All of these examples can be considered WMD attacks. The term weapons of mass destruction, however, has become an increasingly political term used to describe conventional and unconventional weaponry used to cause widespread damage or panic. Its connotation suggests terrorism, but it can be applied literally to many circumstances, including traditional warfare. In the immediate aftermath of an event, it may be difficult to determine if the event was intentional or accidental, and that determination may be of secondary importance. Many agencies are now using the more precise term CBRNE to describe chemical, biological, radiological, nuclear, or explosive events in an effort to devise a uniform response to such an event, regardless of its underlying nature. Accidental explosions may occur as a result of industrial accidents, compromised gas pipes, motor vehicle accidents, and many other etiologies. In many parts of the world, death or dismemberment from accidental landmine detonations are still common. 5
Unfortunately, terroristic events in the United States are not a new phenomenon. Explosives have been utilized throughout the 20th century to inflict fear in civilian populations. In 1920, a horse-drawn wagon carrying 45kg of dynamite and 230kg of iron sash weights was parked in the financial district of New York City. At noon, on September 16, the explosive-laden wagon, detonated by a timing device, exploded along Wall Street, killing 23 people and injuring 400.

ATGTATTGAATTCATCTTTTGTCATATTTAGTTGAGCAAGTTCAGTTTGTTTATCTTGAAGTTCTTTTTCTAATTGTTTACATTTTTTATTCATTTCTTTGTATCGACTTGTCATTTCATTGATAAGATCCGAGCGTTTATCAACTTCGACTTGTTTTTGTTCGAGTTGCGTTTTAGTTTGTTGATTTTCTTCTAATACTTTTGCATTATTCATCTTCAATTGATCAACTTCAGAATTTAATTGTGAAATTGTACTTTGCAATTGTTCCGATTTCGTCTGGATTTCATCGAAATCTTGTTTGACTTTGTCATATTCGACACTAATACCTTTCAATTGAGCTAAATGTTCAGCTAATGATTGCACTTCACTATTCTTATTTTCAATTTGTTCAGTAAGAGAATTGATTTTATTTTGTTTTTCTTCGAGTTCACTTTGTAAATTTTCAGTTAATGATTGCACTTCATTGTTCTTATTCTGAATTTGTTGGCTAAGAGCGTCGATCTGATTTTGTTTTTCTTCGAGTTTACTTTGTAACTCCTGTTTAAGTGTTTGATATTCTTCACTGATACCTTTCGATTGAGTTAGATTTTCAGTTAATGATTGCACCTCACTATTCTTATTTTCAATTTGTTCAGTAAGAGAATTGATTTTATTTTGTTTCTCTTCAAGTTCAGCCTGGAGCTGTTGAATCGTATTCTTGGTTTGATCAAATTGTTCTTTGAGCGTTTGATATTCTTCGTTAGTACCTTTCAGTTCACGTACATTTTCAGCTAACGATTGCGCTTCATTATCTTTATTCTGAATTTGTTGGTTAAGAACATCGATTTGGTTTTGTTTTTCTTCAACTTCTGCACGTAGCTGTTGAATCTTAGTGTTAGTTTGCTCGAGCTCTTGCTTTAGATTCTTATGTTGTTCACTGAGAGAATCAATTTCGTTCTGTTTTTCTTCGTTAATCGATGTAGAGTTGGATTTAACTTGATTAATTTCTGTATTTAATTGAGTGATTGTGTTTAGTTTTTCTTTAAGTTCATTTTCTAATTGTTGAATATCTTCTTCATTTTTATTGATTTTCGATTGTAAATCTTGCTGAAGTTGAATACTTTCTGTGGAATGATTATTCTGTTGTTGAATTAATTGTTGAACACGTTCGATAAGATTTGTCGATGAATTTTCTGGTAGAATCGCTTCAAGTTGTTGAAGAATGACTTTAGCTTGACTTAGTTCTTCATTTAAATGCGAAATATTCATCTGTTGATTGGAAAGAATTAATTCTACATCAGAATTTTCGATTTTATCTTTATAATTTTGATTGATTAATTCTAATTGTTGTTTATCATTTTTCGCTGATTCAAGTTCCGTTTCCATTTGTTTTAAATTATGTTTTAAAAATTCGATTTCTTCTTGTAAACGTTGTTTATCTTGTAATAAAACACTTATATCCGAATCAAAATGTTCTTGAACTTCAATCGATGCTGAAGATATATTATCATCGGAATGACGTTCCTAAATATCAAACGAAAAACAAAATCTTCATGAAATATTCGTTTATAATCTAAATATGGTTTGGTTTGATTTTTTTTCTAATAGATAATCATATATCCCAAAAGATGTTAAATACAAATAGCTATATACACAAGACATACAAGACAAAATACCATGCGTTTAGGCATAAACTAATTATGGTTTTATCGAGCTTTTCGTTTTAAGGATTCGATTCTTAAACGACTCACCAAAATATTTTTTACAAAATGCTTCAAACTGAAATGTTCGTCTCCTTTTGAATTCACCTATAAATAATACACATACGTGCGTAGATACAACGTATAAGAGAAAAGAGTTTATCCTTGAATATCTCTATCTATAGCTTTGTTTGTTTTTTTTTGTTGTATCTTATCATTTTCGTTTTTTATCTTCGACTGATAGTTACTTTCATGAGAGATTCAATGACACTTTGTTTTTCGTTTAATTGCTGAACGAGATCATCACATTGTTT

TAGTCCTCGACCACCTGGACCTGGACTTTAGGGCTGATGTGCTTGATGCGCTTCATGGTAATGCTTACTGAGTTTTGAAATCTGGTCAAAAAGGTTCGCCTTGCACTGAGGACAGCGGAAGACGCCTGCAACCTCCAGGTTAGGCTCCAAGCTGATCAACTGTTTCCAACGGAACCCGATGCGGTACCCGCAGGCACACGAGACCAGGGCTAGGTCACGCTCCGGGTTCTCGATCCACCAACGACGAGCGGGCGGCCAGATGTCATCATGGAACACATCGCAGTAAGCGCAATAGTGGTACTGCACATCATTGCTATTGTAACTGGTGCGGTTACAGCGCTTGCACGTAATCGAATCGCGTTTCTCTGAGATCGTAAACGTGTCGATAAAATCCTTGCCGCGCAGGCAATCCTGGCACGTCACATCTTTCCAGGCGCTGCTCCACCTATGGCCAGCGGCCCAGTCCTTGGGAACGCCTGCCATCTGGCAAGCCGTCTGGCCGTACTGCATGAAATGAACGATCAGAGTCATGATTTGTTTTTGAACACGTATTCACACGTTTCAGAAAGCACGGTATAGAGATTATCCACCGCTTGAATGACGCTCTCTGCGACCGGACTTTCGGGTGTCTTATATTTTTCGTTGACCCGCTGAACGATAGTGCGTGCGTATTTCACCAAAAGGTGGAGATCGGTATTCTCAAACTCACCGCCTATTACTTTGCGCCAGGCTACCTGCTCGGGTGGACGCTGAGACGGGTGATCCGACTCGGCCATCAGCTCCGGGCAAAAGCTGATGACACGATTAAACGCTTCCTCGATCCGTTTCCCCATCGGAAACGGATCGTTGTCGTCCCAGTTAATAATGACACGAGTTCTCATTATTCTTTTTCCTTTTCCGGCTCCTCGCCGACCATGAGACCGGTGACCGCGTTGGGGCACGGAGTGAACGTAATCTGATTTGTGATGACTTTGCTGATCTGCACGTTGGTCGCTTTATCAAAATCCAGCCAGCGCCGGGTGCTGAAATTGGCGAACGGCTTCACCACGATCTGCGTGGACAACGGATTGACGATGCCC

Bath Township, Michigan, was site to multiple bombings in May 1927. The attacks were responsible for the deaths of 45 people. A local farmer, devastated over financial matters, used stockpiled pyrotol and dynamite to blow up his farm, the Bath Consolidated School, and finally himself.
These historical examples involve soft targets. Potential targets for a terrorist event are generally categorized as soft or hard. Soft targets are generally undefended and easier to penetrate, like train stations and buses. An attack on these locations may inflict psychological distress and some civilian casualties; however, soft target attacks do not generally result in long-term disruption of daily activity. For example, the multiple London bombings on July 7, 2005, resulted in 52 deaths but the city largely returned to normal function by the next day.
Conversely, hard targets include essential, defended, or fortified infrastructure like military installations and airports which are considerably more protected. Increased security serves both as a deterrent and makes the sites more resistant to successful attacks. 6
Nevertheless, a determined individual is all that is necessary to cause massive destruction and carnage. Would-be bombers are able to construct lethal explosives with minimal finances, resources, or expertise. Instructions to manufacture an explosive device are easily obtained via the Internet. If a bomber can obtain the necessary materials, remain inconspicuous, and transport the device, then he or she stands a good chance of deploying the device. For these reasons, it is imperative that civilian medical personnel begin to consider explosions as credible—or even likely—disasters. 7–10